From left: Maja Cullen, Devon Docherty, and Dr Carol Jasper, who looked at why pescetarians were happy to eat fish but not meat from land animals.

Why fish is the dish for non-meat eaters

Psychological and physical distance helps pescetarians justify choice, study shows


New research has deepened understanding of why pescetarians choose to eat fish but not the meat of land animals.

The perceived distance between marine life and participants in the study was a key factor, researchers in the University of Stirling’s Division of Psychology found.

The team, consisting of Maja Cullen, Devon Docherty and Dr Carol Jasper, used the construal-level theory of psychological distance to investigate further how this distance is created and how this might be experienced.

The theory argues that we interpret people, animals, objects, or situations differently depending on how much we know about them.

'We rarely see them'

Dr Carol Jasper, co-author of the study, said: “When we do not know much about someone or something we think of it in more abstract and general terms because we lack information.

“For our sample of pescetarians, this meant that they felt less emotionally connected to marine animals than they felt to land animals with whom we share some more obvious similarities.

“This social distance seemed to be maintained by spatial distance. We feel distanced from marine animals because we rarely see them. As we do not share a common space with fish, they are, as one participant put it: “Out of sight, out of mind”.

“We believe that this distance on multiple levels – social and spatial – can help us understand why pescetarians choose to eat fish but not other animals like cows and chickens.”

Farmed salmon in a pen. As humans do not share a common space with fish, they are “out of sight, out of mind”, which helps those with qualms about eating animals to think of them differently from other animals used for food.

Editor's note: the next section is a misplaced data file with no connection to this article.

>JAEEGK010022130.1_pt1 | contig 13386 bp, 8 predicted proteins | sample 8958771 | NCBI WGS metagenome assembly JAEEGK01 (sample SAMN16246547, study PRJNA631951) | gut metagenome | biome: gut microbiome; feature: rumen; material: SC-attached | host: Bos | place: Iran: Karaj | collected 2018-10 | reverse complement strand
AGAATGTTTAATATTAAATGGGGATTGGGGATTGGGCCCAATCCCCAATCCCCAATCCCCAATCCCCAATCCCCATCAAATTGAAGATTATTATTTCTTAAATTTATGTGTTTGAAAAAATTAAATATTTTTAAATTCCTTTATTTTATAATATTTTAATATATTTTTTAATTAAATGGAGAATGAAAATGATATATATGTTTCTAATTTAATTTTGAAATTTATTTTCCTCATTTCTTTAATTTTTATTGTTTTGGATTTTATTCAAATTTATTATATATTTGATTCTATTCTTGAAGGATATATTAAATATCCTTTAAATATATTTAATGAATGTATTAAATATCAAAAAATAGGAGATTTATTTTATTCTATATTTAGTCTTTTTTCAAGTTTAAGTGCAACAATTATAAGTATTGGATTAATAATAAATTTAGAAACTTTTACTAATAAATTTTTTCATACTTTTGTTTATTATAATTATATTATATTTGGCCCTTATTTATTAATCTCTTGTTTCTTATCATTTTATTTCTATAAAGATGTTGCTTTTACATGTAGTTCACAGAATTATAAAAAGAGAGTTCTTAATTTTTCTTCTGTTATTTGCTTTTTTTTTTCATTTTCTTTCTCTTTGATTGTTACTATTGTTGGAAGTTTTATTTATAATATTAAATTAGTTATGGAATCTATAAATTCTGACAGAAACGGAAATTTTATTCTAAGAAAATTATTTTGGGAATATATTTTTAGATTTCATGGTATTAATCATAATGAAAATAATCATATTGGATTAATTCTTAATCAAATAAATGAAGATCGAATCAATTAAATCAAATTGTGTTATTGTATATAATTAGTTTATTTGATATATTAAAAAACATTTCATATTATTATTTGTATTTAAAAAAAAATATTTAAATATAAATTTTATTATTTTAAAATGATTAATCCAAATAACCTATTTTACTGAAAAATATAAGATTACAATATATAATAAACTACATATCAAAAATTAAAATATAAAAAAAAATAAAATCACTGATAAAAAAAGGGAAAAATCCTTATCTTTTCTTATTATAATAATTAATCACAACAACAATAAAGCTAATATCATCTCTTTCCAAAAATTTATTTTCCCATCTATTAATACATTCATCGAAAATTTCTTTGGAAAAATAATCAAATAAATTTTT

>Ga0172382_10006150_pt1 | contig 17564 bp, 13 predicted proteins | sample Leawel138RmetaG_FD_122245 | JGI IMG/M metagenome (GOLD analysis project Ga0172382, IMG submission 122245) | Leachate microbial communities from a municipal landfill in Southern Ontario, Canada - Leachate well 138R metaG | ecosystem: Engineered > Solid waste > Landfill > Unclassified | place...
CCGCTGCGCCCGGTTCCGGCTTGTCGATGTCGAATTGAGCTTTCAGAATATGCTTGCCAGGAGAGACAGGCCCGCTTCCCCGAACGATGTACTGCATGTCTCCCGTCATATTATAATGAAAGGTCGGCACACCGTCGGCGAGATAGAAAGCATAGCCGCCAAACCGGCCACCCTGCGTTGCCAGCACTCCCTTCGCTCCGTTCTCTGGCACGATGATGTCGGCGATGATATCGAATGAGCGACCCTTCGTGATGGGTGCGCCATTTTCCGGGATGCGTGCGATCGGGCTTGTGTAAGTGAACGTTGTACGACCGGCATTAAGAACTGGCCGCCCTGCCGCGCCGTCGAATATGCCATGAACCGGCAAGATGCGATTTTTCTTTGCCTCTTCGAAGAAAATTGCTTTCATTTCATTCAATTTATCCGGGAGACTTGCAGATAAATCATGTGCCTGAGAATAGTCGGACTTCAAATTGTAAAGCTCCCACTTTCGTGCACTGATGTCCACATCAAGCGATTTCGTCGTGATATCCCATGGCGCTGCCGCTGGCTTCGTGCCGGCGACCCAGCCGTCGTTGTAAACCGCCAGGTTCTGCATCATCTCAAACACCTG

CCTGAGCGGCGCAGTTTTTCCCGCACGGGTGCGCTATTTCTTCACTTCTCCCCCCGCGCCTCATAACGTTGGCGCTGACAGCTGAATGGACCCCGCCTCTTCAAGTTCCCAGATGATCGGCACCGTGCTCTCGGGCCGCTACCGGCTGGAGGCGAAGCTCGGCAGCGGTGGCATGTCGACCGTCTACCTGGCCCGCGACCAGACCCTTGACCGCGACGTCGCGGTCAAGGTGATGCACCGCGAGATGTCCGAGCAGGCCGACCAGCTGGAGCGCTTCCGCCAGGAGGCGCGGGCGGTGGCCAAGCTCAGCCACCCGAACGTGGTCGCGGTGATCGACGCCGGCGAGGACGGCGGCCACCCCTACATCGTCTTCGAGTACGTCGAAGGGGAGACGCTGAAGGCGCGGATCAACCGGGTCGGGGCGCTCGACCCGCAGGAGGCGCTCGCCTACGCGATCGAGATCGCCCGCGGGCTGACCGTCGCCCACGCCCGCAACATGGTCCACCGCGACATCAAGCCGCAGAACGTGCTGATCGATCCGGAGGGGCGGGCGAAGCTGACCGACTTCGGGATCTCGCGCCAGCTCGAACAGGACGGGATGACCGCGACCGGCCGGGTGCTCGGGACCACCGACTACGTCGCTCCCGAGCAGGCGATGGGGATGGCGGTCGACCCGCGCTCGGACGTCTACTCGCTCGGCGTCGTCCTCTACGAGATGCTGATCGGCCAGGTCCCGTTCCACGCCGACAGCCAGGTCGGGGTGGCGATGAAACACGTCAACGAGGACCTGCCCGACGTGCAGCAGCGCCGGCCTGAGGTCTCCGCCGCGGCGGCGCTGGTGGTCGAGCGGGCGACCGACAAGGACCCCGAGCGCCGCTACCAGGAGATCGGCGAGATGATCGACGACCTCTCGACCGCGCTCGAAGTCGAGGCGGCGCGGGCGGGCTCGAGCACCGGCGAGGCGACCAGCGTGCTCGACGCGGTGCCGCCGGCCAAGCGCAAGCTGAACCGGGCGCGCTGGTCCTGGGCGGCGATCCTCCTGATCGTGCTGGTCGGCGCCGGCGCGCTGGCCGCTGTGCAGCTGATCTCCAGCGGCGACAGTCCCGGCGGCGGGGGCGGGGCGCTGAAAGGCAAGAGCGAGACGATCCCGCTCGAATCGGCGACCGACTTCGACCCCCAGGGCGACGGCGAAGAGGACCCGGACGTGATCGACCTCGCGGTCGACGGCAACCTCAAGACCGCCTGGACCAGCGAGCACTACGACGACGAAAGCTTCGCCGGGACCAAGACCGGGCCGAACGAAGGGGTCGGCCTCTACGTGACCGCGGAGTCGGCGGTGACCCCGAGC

Postgraduate researcher Maja Cullen, primary author of the study, said: “We argued that the two-fold distance – social and spatial – led our participants to hold more negative attitudes of the cognitive abilities of fish, serving as an explanation as to why our pescetarians find it easier to morally justify consuming marine animals but not land animals.

“Nonetheless, nearly all participants expressed that they closely identified with the ethics of vegetarians or vegans and many of them expressed their intentions to remove marine animals from their diets in the future, with many questioning the logic of their own perceptions.”

The research was inspired by previous work that identified experiences of cognitive dissonance in meat eaters. Cognitive dissonance is a state of mental discomfort in which a person holds conflicting beliefs or acts in a way that contradicts their beliefs. The researchers give the example that many people express that they care about animals, yet they regularly eat them too.

Mental strategies

Dr Jasper said: “We were curious to explore whether pescetarians experience cognitive dissonance in relation to their marine animal consumption and if so, whether they adopt certain strategies to overcome this mental discomfort.

“We did find support for the existence of cognitive dissonance within our sample. Ascribing fewer capabilities to marine animals was thus one of the strategies our sample used to alleviate their experience of cognitive dissonance.”

Devon Docherty, teaching assistant at the University of Stirling and co-author of the study, added: “The plant-based alternatives industry may benefit from this research by gaining deeper insight into the mindset and needs of fish consumers, enabling them to tailor their products towards this specific demographic.”

The study Out of Sight, Out of Mind: How Pescetarians Manage Dissonance by Creating Distance was published in the journal Qualitative Research in Psychology.